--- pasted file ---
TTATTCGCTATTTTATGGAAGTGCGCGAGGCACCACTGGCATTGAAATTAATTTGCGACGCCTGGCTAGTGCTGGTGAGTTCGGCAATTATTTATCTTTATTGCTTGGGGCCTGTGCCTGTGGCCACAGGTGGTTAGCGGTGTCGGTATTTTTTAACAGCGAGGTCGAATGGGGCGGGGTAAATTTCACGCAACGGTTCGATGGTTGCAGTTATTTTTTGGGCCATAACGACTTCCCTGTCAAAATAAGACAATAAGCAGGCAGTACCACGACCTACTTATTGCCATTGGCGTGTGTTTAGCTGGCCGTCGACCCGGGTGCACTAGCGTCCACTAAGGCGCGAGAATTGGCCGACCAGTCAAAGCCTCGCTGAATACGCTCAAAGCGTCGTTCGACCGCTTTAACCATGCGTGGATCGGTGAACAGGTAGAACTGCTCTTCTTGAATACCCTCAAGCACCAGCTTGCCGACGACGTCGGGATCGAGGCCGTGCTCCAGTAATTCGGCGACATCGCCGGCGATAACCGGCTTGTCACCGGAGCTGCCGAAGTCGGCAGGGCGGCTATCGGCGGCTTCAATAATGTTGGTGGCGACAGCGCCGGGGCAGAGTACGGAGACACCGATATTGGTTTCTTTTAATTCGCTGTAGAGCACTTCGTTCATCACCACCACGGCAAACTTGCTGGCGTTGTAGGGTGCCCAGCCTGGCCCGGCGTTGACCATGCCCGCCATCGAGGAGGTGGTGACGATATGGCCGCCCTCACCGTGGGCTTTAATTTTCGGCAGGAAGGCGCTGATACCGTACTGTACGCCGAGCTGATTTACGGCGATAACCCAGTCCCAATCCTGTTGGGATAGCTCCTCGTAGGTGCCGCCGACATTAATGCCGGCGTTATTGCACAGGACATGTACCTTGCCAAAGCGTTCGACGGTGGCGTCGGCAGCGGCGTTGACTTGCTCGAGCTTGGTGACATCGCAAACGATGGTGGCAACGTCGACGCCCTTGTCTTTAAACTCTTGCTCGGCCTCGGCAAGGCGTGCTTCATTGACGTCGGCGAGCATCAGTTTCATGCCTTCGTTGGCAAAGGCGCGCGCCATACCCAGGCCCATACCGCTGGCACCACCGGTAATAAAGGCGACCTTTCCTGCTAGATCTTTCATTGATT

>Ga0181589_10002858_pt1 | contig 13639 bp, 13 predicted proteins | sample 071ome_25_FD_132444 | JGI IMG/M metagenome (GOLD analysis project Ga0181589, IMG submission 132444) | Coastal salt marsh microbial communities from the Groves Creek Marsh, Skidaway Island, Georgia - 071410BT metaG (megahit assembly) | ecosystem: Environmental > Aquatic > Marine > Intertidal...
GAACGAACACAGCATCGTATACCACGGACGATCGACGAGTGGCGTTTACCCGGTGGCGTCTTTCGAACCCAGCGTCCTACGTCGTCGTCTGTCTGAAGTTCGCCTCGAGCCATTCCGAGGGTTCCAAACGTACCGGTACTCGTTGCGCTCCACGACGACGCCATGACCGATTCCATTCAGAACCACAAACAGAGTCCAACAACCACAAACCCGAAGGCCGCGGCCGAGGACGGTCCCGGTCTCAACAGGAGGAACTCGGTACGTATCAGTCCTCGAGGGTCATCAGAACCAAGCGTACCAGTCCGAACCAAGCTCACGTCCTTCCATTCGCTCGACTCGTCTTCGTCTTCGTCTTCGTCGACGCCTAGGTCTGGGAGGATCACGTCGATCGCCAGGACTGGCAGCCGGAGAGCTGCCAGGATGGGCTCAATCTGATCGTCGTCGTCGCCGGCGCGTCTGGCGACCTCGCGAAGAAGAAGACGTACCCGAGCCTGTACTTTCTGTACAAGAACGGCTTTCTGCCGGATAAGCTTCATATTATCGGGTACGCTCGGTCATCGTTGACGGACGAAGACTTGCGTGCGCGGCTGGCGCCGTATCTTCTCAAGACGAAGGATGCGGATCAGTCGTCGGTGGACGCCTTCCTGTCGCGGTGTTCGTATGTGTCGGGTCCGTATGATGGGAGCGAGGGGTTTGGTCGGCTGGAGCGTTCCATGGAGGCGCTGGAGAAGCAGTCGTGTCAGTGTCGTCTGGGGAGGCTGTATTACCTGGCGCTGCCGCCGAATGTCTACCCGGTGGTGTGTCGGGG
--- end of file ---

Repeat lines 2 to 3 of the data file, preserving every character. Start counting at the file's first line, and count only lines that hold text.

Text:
>Ga0181589_10002858_pt1 | contig 13639 bp, 13 predicted proteins | sample 071ome_25_FD_132444 | JGI IMG/M metagenome (GOLD analysis project Ga0181589, IMG submission 132444) | Coastal salt marsh microbial communities from the Groves Creek Marsh, Skidaway Island, Georgia - 071410BT metaG (megahit assembly) | ecosystem: Environmental > Aquatic > Marine > Intertidal...
GAACGAACACAGCATCGTATACCACGGACGATCGACGAGTGGCGTTTACCCGGTGGCGTCTTTCGAACCCAGCGTCCTACGTCGTCGTCTGTCTGAAGTTCGCCTCGAGCCATTCCGAGGGTTCCAAACGTACCGGTACTCGTTGCGCTCCACGACGACGCCATGACCGATTCCATTCAGAACCACAAACAGAGTCCAACAACCACAAACCCGAAGGCCGCGGCCGAGGACGGTCCCGGTCTCAACAGGAGGAACTCGGTACGTATCAGTCCTCGAGGGTCATCAGAACCAAGCGTACCAGTCCGAACCAAGCTCACGTCCTTCCATTCGCTCGACTCGTCTTCGTCTTCGTCTTCGTCGACGCCTAGGTCTGGGAGGATCACGTCGATCGCCAGGACTGGCAGCCGGAGAGCTGCCAGGATGGGCTCAATCTGATCGTCGTCGTCGCCGGCGCGTCTGGCGACCTCGCGAAGAAGAAGACGTACCCGAGCCTGTACTTTCTGTACAAGAACGGCTTTCTGCCGGATAAGCTTCATATTATCGGGTACGCTCGGTCATCGTTGACGGACGAAGACTTGCGTGCGCGGCTGGCGCCGTATCTTCTCAAGACGAAGGATGCGGATCAGTCGTCGGTGGACGCCTTCCTGTCGCGGTGTTCGTATGTGTCGGGTCCGTATGATGGGAGCGAGGGGTTTGGTCGGCTGGAGCGTTCCATGGAGGCGCTGGAGAAGCAGTCGTGTCAGTGTCGTCTGGGGAGGCTGTATTACCTGGCGCTGCCGCCGAATGTCTACCCGGTGGTGTGTCGGGG